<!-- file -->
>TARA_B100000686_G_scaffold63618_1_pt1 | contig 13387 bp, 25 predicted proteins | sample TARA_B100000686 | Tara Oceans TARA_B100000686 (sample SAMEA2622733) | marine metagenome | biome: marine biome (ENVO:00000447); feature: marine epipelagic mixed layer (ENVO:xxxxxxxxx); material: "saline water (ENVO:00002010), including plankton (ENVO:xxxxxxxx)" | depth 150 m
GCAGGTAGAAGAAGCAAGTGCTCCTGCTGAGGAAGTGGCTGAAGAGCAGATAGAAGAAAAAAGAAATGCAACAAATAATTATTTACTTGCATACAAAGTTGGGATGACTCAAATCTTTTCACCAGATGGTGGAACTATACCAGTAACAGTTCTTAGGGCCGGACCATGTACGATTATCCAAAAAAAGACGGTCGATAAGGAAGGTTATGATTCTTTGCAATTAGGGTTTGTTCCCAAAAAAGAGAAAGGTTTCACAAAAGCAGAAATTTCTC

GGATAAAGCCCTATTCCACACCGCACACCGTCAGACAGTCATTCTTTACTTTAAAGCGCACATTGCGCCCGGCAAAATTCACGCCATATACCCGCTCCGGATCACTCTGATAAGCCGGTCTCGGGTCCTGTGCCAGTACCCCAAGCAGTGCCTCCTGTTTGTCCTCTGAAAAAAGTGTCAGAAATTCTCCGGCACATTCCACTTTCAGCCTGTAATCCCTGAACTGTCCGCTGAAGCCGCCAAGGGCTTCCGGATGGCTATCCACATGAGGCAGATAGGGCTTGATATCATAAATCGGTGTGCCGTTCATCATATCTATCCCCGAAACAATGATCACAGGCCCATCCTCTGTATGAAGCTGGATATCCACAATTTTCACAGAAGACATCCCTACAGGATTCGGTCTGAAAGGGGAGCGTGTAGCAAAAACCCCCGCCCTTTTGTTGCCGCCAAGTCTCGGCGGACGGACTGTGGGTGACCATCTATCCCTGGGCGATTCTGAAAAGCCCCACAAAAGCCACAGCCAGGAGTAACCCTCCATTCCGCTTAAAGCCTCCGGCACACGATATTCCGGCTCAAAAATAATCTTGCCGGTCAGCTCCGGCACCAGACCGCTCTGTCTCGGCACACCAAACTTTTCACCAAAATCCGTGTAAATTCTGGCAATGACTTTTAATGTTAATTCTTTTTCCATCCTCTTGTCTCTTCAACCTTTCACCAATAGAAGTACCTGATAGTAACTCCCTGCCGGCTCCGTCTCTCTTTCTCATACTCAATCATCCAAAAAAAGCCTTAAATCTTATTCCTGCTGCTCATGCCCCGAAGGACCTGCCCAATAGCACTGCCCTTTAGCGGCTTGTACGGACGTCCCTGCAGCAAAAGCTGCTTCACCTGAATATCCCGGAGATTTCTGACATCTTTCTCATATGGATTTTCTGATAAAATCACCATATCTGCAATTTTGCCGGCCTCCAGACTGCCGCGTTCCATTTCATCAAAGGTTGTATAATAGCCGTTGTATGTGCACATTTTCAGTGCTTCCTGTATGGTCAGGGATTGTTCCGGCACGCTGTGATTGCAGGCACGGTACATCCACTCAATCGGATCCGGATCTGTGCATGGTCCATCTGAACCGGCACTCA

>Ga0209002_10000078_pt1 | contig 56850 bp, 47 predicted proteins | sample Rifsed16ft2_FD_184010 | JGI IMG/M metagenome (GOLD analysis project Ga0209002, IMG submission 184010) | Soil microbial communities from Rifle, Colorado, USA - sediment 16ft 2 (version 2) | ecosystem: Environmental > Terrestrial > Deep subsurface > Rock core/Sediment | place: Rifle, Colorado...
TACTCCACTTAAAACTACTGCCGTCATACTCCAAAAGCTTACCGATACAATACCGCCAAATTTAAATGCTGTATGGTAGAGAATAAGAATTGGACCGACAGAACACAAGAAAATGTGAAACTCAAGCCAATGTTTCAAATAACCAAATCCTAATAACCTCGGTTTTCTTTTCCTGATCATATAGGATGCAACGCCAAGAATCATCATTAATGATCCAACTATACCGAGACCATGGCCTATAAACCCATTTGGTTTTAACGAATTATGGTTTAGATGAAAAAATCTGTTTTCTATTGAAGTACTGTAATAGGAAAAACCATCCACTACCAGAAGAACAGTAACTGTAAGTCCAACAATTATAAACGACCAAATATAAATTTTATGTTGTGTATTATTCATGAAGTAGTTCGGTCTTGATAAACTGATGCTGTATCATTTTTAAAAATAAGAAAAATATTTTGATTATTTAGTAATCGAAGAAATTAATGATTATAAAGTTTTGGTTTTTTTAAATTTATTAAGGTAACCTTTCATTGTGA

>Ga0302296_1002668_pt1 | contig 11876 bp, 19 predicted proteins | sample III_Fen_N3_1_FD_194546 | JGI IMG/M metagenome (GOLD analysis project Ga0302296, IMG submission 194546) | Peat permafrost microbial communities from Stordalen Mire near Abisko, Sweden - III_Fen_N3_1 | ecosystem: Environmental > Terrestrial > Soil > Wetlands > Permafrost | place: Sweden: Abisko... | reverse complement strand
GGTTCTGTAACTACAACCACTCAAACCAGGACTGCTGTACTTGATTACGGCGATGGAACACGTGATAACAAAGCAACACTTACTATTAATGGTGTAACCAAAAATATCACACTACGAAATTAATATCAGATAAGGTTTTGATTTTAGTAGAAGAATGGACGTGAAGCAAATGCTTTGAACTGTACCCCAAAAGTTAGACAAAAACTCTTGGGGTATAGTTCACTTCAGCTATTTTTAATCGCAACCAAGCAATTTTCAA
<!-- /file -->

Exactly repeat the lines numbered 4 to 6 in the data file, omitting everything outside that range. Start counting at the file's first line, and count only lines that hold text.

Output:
>Ga0209002_10000078_pt1 | contig 56850 bp, 47 predicted proteins | sample Rifsed16ft2_FD_184010 | JGI IMG/M metagenome (GOLD analysis project Ga0209002, IMG submission 184010) | Soil microbial communities from Rifle, Colorado, USA - sediment 16ft 2 (version 2) | ecosystem: Environmental > Terrestrial > Deep subsurface > Rock core/Sediment | place: Rifle, Colorado...
TACTCCACTTAAAACTACTGCCGTCATACTCCAAAAGCTTACCGATACAATACCGCCAAATTTAAATGCTGTATGGTAGAGAATAAGAATTGGACCGACAGAACACAAGAAAATGTGAAACTCAAGCCAATGTTTCAAATAACCAAATCCTAATAACCTCGGTTTTCTTTTCCTGATCATATAGGATGCAACGCCAAGAATCATCATTAATGATCCAACTATACCGAGACCATGGCCTATAAACCCATTTGGTTTTAACGAATTATGGTTTAGATGAAAAAATCTGTTTTCTATTGAAGTACTGTAATAGGAAAAACCATCCACTACCAGAAGAACAGTAACTGTAAGTCCAACAATTATAAACGACCAAATATAAATTTTATGTTGTGTATTATTCATGAAGTAGTTCGGTCTTGATAAACTGATGCTGTATCATTTTTAAAAATAAGAAAAATATTTTGATTATTTAGTAATCGAAGAAATTAATGATTATAAAGTTTTGGTTTTTTTAAATTTATTAAGGTAACCTTTCATTGTGA

>Ga0302296_1002668_pt1 | contig 11876 bp, 19 predicted proteins | sample III_Fen_N3_1_FD_194546 | JGI IMG/M metagenome (GOLD analysis project Ga0302296, IMG submission 194546) | Peat permafrost microbial communities from Stordalen Mire near Abisko, Sweden - III_Fen_N3_1 | ecosystem: Environmental > Terrestrial > Soil > Wetlands > Permafrost | place: Sweden: Abisko... | reverse complement strand